Nov 3 / Erin Ferns Lee

Ballots in Question for Students at Liberal N.C. College

Update 11/6/12: Attorneys from Project Vote sent a letter to election officials in Buncombe County, as well as to the State Board of Elections, expressing concern over the possible disenfranchisement of more than 1,000 students, faculty, and staff members who reside at Warren Wilson College in Swannanoa. More here.

Just days before Election Day, 1,000 registered voters residing on “the most liberal college” in the nation were informed that they were no longer considered registered to vote at their address.

Some who had voted early just learned that their ballots were canceled.

The confusion at Warren Wilson College in Swannanoa, N.C. began yesterday with a letter from the Buncombe County Board of Commissioners. Mountain Xpress has more on the story:

“As part of the once-a-decade redistricting process, the sprawling campus was divided into two separate Statehouse and Buncombe County Board of Commissioners districts last year by the N.C. General Assembly. For many years prior, the registered voting address for students and faculty living on the school campus was the same – 701 Warren Wilson Road – which corresponds to the college’s mail facility. Voters living on the campus used that address in the May primary – the first election held after the lines were redrawn.

However, on Oct. 31, after more than a week of early voting had passed, school officials were informed that the mailing facility was no longer a valid address for voter registration for those living on campus. Instead, the Board of Elections said it must determine the address of each student’s dormitory in order to provide them with the correct ballot, according to an email sent to students Nov. 1 by Cathy Kramer, the school’s dean of service.”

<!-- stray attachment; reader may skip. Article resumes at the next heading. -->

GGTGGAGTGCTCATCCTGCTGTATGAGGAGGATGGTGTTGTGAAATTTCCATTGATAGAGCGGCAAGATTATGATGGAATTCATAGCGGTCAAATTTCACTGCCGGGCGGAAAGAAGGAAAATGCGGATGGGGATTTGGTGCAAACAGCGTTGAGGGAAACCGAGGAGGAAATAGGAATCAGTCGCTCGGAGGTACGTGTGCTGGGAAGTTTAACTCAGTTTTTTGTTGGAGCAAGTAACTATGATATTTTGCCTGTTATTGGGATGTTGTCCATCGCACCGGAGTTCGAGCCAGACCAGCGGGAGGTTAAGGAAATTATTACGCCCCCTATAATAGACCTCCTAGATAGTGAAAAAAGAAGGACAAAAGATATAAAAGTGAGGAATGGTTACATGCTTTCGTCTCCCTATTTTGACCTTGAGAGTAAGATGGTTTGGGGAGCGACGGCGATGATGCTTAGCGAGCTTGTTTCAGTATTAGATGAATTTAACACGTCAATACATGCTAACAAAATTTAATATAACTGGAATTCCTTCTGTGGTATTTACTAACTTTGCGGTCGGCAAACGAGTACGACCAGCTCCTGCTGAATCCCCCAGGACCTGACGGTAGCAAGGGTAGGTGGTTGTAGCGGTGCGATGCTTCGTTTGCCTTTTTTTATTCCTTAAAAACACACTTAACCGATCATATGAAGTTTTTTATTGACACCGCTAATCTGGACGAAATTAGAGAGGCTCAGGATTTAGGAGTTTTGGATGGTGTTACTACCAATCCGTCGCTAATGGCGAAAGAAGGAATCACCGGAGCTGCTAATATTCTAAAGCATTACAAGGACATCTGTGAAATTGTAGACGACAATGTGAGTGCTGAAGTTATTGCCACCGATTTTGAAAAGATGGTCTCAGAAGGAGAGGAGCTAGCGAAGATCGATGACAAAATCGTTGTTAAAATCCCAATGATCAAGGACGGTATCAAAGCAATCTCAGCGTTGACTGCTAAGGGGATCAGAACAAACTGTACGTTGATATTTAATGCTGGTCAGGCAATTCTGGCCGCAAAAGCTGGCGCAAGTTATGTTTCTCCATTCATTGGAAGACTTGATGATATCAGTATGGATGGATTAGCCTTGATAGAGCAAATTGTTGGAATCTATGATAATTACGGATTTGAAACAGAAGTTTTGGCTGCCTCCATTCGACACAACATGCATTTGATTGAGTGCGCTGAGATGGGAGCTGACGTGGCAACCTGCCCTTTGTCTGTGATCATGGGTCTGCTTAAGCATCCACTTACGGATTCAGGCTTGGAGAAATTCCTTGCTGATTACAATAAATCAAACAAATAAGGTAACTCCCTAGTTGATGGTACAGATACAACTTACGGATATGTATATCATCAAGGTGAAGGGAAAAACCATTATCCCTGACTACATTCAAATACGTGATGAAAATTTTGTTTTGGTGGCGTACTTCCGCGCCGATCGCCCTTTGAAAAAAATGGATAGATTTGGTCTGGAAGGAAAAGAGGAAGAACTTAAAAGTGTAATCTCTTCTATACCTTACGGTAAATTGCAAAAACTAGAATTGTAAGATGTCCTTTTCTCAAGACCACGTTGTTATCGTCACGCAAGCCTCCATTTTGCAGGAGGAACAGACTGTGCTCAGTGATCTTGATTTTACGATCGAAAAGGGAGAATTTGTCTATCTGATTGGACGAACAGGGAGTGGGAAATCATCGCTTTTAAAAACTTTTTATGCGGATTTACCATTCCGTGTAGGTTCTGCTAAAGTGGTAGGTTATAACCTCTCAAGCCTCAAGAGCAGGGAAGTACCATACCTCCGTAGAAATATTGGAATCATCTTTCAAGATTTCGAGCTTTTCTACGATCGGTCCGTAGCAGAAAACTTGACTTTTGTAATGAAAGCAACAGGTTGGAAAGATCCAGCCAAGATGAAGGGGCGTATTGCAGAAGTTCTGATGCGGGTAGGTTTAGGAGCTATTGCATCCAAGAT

Students, faculty, and staff who reside on campus are forced to vote provisional ballots, which would not be counted until it is confirmed that they voted the correct ballot according to their updated address.

“The fact that students received this information four days before the election is incredibly suspicious, as is the fact that this issue did not come up in the primary,” said Warren Wilson Professor Ben Feinberg.”Voter suppression is not just preventing people from voting, but creating a climate of confusion that discourages people from voting.”

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